1 mega telescope
11 hopeful sky explorers
3 litres hot chocolate
30 kleina‘s (Icel. plural: Kleinur)
The forecast said cloudy sky until midnight so we leisurely picked up our Swiss, Swede, Kazakh, Brit and Aussie new friends, expecting a long wait for The Lights. The group was a happy one, chatting away as we drove towards our destination Garðskagaviti where we expected the sky to start clearing up first.
It was Josephine’s birthday. Her new husband, Saher, had brought her to Iceland as a surprice, she had always wanted to see the Northern Lights. They had tried to go the night before but sighting conditions were bad and none of the companies were going. They were leaving the country the morning after, this was their last chance and the forecast said 50/50.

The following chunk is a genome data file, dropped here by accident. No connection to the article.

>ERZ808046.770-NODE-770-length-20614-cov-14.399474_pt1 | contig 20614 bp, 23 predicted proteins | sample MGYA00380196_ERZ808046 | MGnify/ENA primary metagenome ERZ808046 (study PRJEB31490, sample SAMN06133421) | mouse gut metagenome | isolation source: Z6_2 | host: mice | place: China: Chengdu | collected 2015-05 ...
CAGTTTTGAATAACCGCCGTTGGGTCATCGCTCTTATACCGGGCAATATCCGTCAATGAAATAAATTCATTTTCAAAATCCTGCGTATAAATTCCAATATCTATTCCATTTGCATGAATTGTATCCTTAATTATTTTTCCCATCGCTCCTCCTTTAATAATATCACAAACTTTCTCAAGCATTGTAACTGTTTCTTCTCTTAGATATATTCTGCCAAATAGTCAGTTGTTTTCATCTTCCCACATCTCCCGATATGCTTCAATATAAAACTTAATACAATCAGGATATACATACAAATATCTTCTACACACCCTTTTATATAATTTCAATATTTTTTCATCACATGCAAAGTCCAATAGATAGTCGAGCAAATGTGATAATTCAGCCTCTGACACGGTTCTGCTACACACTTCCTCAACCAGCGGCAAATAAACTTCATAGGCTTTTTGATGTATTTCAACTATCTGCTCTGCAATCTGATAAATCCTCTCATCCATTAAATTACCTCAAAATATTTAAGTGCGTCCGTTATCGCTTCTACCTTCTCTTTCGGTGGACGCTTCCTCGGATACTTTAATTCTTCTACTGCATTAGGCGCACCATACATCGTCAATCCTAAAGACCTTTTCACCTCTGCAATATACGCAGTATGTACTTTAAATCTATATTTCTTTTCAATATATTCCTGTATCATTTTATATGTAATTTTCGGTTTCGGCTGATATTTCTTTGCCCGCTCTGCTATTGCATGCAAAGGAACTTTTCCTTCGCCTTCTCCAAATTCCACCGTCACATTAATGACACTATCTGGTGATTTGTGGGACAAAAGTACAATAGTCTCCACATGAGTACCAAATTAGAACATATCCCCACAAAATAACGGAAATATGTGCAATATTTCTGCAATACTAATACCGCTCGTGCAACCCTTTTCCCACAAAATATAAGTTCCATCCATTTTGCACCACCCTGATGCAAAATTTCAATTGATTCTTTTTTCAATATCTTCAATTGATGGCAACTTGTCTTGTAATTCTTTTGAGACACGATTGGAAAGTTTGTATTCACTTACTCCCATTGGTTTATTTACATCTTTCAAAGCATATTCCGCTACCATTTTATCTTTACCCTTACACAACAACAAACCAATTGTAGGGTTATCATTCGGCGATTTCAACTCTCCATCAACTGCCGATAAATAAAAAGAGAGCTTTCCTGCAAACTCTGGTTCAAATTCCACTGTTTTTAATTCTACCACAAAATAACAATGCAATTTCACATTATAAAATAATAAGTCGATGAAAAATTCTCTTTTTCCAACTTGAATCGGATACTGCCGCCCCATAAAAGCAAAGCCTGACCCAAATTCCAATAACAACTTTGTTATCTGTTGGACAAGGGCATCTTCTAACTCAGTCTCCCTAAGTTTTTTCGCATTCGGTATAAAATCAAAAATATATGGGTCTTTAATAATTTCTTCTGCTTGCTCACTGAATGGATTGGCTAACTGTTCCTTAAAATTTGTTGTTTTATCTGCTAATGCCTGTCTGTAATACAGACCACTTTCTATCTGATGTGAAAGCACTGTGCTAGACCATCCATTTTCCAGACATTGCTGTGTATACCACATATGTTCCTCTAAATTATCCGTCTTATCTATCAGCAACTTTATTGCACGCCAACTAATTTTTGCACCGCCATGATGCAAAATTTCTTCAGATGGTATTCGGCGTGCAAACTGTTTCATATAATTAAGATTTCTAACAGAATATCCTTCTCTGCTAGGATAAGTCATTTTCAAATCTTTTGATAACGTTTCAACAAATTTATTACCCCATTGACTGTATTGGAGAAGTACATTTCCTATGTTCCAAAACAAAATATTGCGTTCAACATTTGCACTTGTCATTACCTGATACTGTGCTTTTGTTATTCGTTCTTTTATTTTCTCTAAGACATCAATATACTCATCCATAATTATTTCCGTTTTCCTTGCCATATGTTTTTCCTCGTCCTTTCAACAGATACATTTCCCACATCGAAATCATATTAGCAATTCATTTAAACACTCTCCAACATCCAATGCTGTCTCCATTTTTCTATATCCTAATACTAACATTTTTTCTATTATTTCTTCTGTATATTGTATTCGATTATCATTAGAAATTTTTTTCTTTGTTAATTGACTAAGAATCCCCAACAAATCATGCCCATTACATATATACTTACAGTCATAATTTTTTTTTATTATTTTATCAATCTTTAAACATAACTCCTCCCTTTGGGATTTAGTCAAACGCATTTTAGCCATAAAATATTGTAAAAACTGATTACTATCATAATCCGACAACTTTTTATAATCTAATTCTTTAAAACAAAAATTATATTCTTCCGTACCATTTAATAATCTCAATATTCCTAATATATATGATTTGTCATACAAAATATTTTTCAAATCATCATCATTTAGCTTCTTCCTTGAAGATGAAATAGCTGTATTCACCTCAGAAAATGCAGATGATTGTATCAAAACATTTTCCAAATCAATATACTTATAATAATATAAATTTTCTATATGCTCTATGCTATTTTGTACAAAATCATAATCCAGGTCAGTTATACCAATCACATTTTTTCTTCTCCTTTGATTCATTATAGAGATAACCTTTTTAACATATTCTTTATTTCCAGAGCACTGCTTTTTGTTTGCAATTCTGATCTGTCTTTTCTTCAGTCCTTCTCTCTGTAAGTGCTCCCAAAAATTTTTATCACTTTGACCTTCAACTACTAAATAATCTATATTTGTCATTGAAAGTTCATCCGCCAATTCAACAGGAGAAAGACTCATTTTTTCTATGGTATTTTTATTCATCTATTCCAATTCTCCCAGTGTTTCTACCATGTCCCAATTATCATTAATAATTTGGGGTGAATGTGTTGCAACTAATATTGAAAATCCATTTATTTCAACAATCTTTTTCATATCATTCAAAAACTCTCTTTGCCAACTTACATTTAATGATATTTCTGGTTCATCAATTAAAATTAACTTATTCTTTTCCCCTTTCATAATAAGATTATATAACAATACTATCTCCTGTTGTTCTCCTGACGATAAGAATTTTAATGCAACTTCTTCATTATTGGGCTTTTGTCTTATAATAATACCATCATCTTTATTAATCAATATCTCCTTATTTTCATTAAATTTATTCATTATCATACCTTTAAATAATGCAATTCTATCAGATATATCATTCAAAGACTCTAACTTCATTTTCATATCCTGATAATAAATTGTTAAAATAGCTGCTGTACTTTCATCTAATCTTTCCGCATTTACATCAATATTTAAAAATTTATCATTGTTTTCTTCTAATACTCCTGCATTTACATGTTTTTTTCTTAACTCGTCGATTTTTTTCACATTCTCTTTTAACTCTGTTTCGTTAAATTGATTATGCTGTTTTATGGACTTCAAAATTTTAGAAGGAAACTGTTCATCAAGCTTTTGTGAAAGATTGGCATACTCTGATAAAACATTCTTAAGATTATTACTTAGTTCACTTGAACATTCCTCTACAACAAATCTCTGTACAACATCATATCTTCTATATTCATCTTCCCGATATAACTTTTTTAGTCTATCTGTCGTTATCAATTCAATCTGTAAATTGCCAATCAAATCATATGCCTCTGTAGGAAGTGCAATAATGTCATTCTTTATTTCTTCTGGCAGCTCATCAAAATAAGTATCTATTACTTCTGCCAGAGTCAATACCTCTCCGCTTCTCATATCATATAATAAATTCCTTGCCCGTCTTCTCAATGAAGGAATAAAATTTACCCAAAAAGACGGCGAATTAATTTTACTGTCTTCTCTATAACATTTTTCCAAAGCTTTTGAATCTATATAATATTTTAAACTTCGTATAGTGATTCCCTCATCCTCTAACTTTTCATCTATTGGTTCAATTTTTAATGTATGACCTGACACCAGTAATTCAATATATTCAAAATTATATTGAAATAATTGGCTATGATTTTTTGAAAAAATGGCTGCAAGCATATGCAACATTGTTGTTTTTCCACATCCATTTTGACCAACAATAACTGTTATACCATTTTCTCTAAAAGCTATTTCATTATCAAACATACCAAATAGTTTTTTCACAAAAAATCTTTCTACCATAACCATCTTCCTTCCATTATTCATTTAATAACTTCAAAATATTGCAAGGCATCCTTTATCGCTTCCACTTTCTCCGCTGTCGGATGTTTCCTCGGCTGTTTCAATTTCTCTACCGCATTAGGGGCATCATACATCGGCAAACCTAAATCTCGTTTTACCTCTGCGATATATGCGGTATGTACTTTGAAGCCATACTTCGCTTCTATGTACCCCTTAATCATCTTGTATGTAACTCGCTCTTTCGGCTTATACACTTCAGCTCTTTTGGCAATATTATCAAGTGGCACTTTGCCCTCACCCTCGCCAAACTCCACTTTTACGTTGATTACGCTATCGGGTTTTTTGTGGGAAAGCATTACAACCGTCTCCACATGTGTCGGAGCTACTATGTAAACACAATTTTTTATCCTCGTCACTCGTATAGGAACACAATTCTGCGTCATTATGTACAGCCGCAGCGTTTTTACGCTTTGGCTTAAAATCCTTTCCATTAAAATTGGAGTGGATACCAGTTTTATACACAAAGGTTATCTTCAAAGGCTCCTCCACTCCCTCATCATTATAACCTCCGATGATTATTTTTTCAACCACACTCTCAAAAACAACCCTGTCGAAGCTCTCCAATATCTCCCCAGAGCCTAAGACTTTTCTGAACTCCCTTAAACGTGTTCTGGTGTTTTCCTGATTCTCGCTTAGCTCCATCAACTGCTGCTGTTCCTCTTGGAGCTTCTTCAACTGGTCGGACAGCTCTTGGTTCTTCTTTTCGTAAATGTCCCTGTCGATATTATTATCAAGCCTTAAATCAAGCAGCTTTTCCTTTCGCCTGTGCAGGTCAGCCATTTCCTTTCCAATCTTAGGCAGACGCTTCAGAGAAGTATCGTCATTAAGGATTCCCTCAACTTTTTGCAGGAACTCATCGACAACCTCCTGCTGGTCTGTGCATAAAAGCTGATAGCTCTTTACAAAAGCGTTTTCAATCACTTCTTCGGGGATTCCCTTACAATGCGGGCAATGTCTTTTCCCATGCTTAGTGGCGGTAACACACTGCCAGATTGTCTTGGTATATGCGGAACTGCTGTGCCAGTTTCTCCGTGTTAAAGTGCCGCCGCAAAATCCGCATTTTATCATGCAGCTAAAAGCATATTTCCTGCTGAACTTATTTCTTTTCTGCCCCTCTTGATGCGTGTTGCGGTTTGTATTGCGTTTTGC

For stargazers and Northern Lights hunters, January 2015 will be a very exciting month. Combining stargazing via powerful telescope with your Northern Lights hunt is sure to deliver a lot more memorable experience. Read on to see what’s up with the planets, meteor showers and deep sky phenomena in the coming month.
On tonights tour, while patiently waiting for the Northern Lights, we spent our time observing some 30 or more astronomical objects.
Among them Jupiter and it’s moons, visible late evenings in December. Jupiter is the brightest object in the sky and spectacular to view in a powerful telescope. Jupiter’s red storm was easily visible tonight. With it’s band of red, white and blue Jupiter looked a bit like the Pepsi logo to us 😉